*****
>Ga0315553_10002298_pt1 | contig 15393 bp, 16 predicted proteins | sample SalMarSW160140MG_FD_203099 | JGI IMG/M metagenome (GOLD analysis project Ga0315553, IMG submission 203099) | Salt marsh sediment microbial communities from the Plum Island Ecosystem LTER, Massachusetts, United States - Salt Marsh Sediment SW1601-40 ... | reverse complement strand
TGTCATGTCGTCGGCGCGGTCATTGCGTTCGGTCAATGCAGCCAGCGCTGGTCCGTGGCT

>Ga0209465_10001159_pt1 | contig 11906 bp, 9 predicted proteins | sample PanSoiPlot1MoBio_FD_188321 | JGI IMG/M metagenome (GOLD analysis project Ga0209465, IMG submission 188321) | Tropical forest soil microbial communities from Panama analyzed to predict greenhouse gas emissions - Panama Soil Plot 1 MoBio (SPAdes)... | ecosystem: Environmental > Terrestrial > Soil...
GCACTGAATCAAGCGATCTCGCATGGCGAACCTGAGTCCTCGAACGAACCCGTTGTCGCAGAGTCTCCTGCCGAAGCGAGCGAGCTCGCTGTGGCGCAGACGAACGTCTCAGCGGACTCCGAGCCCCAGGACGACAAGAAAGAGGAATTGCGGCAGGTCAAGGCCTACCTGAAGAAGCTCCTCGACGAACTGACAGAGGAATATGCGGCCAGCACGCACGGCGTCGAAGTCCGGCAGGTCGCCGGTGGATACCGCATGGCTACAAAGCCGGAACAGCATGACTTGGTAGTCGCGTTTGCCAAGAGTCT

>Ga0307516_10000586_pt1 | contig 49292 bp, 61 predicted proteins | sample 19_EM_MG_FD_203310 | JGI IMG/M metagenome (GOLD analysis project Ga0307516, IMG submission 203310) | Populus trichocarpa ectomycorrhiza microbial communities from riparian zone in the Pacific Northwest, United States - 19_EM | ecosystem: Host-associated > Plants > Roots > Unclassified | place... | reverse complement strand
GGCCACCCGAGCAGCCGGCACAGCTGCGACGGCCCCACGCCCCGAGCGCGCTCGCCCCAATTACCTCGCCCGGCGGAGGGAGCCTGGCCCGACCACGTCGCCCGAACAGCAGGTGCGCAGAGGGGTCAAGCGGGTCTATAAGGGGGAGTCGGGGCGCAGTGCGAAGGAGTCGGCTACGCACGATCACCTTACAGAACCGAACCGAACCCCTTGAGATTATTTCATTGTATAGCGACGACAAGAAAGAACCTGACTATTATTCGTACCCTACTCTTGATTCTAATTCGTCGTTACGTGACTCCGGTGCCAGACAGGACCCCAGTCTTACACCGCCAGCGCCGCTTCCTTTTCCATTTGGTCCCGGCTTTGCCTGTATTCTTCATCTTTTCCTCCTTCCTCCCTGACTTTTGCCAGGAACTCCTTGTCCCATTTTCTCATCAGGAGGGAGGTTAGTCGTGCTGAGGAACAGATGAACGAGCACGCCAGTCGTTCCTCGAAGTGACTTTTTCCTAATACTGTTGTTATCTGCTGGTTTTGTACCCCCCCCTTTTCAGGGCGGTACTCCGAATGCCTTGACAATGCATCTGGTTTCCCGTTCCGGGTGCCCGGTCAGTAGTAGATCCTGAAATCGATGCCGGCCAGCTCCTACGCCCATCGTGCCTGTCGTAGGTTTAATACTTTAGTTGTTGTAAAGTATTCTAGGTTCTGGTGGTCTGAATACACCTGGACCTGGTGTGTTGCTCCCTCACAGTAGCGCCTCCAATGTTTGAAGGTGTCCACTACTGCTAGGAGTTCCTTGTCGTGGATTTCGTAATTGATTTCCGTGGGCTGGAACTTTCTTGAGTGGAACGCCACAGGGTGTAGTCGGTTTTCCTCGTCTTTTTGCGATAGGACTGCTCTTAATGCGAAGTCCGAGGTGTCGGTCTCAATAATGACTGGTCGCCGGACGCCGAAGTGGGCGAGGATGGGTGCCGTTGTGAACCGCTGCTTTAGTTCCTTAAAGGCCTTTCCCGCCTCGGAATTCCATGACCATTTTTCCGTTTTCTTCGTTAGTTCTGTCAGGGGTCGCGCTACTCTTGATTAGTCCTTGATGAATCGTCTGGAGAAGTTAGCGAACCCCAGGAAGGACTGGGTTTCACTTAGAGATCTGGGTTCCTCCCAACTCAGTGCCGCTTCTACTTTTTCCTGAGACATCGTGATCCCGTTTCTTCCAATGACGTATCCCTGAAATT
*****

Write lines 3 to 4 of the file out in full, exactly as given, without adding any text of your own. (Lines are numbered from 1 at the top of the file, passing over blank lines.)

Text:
>Ga0209465_10001159_pt1 | contig 11906 bp, 9 predicted proteins | sample PanSoiPlot1MoBio_FD_188321 | JGI IMG/M metagenome (GOLD analysis project Ga0209465, IMG submission 188321) | Tropical forest soil microbial communities from Panama analyzed to predict greenhouse gas emissions - Panama Soil Plot 1 MoBio (SPAdes)... | ecosystem: Environmental > Terrestrial > Soil...
GCACTGAATCAAGCGATCTCGCATGGCGAACCTGAGTCCTCGAACGAACCCGTTGTCGCAGAGTCTCCTGCCGAAGCGAGCGAGCTCGCTGTGGCGCAGACGAACGTCTCAGCGGACTCCGAGCCCCAGGACGACAAGAAAGAGGAATTGCGGCAGGTCAAGGCCTACCTGAAGAAGCTCCTCGACGAACTGACAGAGGAATATGCGGCCAGCACGCACGGCGTCGAAGTCCGGCAGGTCGCCGGTGGATACCGCATGGCTACAAAGCCGGAACAGCATGACTTGGTAGTCGCGTTTGCCAAGAGTCT